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Yabba Dabba Huh?
Horsepower can be so overrated. At least that’s what the developers from HumanCar, an industrial design firm, are betting on with the Imagine_PS, or Power Station, vehicle. The vehicle uses electric motors and regenerative braking along with human power to keep it moving at a decent clip.
“The human part is a patented bi-directional human-power interface, which is like a rowing action that uses your entire body,” says Chuck Greenwood, CEO. “One to four people can operate these cars and they create enough electricity by themselves to power computers, cell phones, etc.” He claims that the car is able to reach 60 miles per hour.
Plus, consumers will get one of the most intense workouts of their lives.
“The closest full-body workout I know is cross country skiing or Enduro motocross,” says Greenwood.
Sounds great, but image is a pretty important factor to today’s consumer. So it’s a good thing that that the Imagine_PS is showing off a sporty and sleek look, nothing too far away from the grid to turn off potential buyers.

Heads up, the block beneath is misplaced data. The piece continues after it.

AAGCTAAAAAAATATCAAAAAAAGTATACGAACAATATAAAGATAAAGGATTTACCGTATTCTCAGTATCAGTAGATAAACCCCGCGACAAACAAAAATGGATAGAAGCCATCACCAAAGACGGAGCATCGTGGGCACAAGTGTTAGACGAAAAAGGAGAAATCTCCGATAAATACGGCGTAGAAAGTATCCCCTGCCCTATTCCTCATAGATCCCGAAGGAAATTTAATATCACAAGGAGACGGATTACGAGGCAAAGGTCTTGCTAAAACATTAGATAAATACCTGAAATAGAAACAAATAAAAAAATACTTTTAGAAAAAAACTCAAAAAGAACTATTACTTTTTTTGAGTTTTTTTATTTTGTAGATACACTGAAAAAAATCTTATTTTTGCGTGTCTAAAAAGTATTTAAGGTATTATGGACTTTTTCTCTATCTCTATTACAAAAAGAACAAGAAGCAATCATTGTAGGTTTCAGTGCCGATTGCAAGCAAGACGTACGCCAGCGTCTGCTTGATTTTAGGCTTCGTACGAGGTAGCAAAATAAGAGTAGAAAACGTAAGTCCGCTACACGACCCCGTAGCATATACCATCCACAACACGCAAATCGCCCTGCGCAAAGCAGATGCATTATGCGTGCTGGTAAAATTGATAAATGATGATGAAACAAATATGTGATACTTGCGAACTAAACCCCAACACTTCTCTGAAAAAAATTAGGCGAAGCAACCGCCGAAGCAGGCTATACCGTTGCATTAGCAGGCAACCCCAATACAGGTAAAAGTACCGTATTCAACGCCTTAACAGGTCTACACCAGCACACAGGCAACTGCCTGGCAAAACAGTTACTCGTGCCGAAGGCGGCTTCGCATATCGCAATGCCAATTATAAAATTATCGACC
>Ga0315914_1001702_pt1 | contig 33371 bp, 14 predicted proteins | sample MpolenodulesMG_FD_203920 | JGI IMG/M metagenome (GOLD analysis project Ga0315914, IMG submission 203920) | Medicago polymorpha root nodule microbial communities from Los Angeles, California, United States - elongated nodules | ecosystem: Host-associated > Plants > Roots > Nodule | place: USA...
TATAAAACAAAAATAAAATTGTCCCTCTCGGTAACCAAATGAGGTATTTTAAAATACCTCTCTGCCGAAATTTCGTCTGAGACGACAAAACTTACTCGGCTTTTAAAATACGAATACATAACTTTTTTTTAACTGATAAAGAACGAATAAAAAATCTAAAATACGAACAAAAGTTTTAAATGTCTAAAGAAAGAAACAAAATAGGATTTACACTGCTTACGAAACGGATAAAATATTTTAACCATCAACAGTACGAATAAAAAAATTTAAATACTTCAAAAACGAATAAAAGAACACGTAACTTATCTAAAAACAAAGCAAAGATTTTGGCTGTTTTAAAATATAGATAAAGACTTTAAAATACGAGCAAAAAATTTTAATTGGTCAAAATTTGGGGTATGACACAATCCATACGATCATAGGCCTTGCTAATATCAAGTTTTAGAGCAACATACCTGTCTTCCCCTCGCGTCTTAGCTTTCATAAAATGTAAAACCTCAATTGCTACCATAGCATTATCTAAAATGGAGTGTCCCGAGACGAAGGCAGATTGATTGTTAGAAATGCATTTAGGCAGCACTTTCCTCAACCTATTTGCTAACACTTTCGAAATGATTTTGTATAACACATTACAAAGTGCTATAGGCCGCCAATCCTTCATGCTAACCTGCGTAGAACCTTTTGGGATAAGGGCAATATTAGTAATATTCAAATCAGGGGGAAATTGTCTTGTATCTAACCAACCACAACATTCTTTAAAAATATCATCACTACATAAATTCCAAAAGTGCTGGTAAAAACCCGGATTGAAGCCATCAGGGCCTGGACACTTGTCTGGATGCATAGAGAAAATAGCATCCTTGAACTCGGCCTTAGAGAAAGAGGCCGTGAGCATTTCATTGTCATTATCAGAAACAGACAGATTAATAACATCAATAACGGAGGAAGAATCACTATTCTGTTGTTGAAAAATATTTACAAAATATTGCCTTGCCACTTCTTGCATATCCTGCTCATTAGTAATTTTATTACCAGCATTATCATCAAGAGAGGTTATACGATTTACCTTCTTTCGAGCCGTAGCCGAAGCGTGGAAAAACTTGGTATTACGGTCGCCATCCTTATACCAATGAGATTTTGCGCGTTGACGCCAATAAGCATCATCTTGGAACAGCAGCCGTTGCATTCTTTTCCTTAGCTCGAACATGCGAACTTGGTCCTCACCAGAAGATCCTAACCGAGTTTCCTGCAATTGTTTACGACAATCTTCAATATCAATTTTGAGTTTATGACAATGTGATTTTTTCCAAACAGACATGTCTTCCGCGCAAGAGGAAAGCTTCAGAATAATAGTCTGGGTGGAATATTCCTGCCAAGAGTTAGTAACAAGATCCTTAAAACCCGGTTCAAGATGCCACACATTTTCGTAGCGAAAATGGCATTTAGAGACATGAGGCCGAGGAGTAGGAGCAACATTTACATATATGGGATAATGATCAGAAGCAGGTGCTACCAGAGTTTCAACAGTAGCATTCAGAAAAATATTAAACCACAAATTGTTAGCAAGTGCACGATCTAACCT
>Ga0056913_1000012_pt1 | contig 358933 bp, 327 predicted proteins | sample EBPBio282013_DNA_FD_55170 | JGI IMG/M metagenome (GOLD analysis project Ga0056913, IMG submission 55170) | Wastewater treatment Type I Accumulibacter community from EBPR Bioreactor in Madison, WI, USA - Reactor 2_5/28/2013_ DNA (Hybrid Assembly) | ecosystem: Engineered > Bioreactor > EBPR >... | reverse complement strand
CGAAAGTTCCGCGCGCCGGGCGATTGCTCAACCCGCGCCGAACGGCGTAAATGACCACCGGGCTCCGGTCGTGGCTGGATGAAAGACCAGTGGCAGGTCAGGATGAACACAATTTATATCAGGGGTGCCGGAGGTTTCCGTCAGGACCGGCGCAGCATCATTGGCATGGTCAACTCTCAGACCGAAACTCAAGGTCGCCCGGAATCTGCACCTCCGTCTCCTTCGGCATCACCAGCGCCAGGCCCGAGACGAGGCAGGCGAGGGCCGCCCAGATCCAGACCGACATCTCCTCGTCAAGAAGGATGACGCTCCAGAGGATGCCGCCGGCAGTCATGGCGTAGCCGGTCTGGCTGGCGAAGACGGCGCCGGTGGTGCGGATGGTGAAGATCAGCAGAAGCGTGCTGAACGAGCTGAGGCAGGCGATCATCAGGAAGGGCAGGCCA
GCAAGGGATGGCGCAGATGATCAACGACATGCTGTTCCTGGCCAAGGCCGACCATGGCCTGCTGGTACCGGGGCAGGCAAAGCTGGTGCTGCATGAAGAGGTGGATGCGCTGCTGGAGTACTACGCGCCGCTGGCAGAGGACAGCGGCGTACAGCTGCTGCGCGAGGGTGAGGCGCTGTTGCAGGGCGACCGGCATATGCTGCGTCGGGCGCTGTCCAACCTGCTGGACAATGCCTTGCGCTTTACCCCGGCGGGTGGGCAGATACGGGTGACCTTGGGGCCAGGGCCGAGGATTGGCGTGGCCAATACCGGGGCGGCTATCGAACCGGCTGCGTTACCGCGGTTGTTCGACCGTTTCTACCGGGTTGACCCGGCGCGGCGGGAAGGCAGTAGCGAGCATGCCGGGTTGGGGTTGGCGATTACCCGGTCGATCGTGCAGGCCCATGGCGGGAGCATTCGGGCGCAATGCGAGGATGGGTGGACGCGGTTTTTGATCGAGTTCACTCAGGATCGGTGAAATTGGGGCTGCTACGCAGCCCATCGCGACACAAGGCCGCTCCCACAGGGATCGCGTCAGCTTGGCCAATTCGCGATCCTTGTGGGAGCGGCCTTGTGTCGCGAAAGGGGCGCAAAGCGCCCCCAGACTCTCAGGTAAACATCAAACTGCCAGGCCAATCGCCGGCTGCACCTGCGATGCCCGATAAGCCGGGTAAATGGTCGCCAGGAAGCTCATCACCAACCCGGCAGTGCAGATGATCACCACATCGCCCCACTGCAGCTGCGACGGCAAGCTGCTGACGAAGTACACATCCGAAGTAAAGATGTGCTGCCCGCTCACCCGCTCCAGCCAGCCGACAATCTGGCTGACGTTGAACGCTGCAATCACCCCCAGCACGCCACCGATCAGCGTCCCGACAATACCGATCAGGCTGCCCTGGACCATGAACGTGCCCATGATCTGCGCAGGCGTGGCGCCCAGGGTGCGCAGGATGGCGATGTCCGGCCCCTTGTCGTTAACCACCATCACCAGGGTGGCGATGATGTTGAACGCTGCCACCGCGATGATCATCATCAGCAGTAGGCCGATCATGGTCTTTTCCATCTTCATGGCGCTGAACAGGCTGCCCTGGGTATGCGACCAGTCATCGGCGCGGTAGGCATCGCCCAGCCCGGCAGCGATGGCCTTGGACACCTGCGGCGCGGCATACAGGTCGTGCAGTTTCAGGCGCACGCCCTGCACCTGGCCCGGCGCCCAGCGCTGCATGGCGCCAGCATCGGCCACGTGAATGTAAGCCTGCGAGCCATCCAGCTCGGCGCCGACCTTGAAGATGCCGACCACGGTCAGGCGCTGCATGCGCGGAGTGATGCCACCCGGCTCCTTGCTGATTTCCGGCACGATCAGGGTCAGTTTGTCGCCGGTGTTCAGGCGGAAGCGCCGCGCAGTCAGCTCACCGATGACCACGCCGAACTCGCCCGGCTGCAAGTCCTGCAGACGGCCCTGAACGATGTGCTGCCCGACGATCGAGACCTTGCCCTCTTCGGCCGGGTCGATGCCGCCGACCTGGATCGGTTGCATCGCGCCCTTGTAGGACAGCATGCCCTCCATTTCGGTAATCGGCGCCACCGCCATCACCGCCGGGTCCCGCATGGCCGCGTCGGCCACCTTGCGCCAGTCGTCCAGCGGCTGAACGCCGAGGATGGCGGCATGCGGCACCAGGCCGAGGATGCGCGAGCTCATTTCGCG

“Our goal is to coexist with the radically different small cars that will soon take over our streets,” Greenwood says. “The time is drawing near when all of the elements — manufacturing, marketing, and product optimization — come together in a cost effective and aesthetically pleasing form.”
The human-powered car has been in the works for years, beginning when Greenwood’s father, Charles Samuel Greenwood, started building fuel alcohol dragsters in the 1950s.
In keeping with its environmental impact, design plans for the Imagine_PS call for using recycled plastics, hemp fiber and bamboo.
Not on the market yet, the car has been on display at a few technology expos and CNN did a piece on it. There’s a promotional video on YouTube, and anyone who believes in the concept can preorder the car for $99.
Some have expressed skepticism about how well the Imagine_PS will work in real world situations. Is it really any better than a good bicycle, even if it looks cooler?
“We are an evolving species and it’s natural to resist change, but at the end of the day these cars have the ability to solve our current U.S. cash crisis,” Greenwood says. “Think about it.”